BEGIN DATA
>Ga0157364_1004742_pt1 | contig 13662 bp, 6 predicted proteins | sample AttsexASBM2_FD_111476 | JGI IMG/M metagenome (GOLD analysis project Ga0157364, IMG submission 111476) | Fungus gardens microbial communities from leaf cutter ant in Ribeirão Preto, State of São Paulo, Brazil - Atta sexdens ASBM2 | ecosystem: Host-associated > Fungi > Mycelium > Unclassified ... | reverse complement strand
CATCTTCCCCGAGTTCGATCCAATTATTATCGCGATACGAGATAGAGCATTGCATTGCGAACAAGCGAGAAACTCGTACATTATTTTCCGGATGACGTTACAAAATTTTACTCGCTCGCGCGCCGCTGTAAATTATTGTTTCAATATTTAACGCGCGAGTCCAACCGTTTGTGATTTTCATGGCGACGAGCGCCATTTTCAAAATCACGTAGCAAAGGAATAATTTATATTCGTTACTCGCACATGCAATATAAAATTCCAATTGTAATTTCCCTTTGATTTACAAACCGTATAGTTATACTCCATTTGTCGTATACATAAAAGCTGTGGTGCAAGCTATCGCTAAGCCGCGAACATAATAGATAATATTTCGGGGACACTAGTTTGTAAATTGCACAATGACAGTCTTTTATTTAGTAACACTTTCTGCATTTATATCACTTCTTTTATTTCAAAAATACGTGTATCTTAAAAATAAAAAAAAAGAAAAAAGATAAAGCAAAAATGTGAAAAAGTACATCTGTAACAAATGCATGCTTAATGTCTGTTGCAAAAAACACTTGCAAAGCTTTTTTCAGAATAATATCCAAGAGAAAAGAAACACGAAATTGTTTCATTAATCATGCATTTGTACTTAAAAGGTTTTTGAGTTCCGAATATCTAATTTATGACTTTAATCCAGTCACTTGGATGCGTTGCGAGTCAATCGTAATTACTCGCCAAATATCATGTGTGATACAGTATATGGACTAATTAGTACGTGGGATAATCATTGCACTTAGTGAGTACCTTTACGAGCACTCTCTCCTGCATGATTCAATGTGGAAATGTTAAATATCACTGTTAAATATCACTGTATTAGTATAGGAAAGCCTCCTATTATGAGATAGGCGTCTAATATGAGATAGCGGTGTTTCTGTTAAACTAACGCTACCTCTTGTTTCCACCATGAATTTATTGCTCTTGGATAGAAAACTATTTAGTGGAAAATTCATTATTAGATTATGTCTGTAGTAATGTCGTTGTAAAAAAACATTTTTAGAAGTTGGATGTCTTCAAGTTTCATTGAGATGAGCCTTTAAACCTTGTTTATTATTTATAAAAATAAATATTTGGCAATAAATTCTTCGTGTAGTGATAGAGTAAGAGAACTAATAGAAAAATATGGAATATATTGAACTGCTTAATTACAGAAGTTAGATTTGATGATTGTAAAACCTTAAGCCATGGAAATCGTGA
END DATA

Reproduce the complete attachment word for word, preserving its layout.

>Ga0157364_1004742_pt1 | contig 13662 bp, 6 predicted proteins | sample AttsexASBM2_FD_111476 | JGI IMG/M metagenome (GOLD analysis project Ga0157364, IMG submission 111476) | Fungus gardens microbial communities from leaf cutter ant in Ribeirão Preto, State of São Paulo, Brazil - Atta sexdens ASBM2 | ecosystem: Host-associated > Fungi > Mycelium > Unclassified ... | reverse complement strand
CATCTTCCCCGAGTTCGATCCAATTATTATCGCGATACGAGATAGAGCATTGCATTGCGAACAAGCGAGAAACTCGTACATTATTTTCCGGATGACGTTACAAAATTTTACTCGCTCGCGCGCCGCTGTAAATTATTGTTTCAATATTTAACGCGCGAGTCCAACCGTTTGTGATTTTCATGGCGACGAGCGCCATTTTCAAAATCACGTAGCAAAGGAATAATTTATATTCGTTACTCGCACATGCAATATAAAATTCCAATTGTAATTTCCCTTTGATTTACAAACCGTATAGTTATACTCCATTTGTCGTATACATAAAAGCTGTGGTGCAAGCTATCGCTAAGCCGCGAACATAATAGATAATATTTCGGGGACACTAGTTTGTAAATTGCACAATGACAGTCTTTTATTTAGTAACACTTTCTGCATTTATATCACTTCTTTTATTTCAAAAATACGTGTATCTTAAAAATAAAAAAAAAGAAAAAAGATAAAGCAAAAATGTGAAAAAGTACATCTGTAACAAATGCATGCTTAATGTCTGTTGCAAAAAACACTTGCAAAGCTTTTTTCAGAATAATATCCAAGAGAAAAGAAACACGAAATTGTTTCATTAATCATGCATTTGTACTTAAAAGGTTTTTGAGTTCCGAATATCTAATTTATGACTTTAATCCAGTCACTTGGATGCGTTGCGAGTCAATCGTAATTACTCGCCAAATATCATGTGTGATACAGTATATGGACTAATTAGTACGTGGGATAATCATTGCACTTAGTGAGTACCTTTACGAGCACTCTCTCCTGCATGATTCAATGTGGAAATGTTAAATATCACTGTTAAATATCACTGTATTAGTATAGGAAAGCCTCCTATTATGAGATAGGCGTCTAATATGAGATAGCGGTGTTTCTGTTAAACTAACGCTACCTCTTGTTTCCACCATGAATTTATTGCTCTTGGATAGAAAACTATTTAGTGGAAAATTCATTATTAGATTATGTCTGTAGTAATGTCGTTGTAAAAAAACATTTTTAGAAGTTGGATGTCTTCAAGTTTCATTGAGATGAGCCTTTAAACCTTGTTTATTATTTATAAAAATAAATATTTGGCAATAAATTCTTCGTGTAGTGATAGAGTAAGAGAACTAATAGAAAAATATGGAATATATTGAACTGCTTAATTACAGAAGTTAGATTTGATGATTGTAAAACCTTAAGCCATGGAAATCGTGA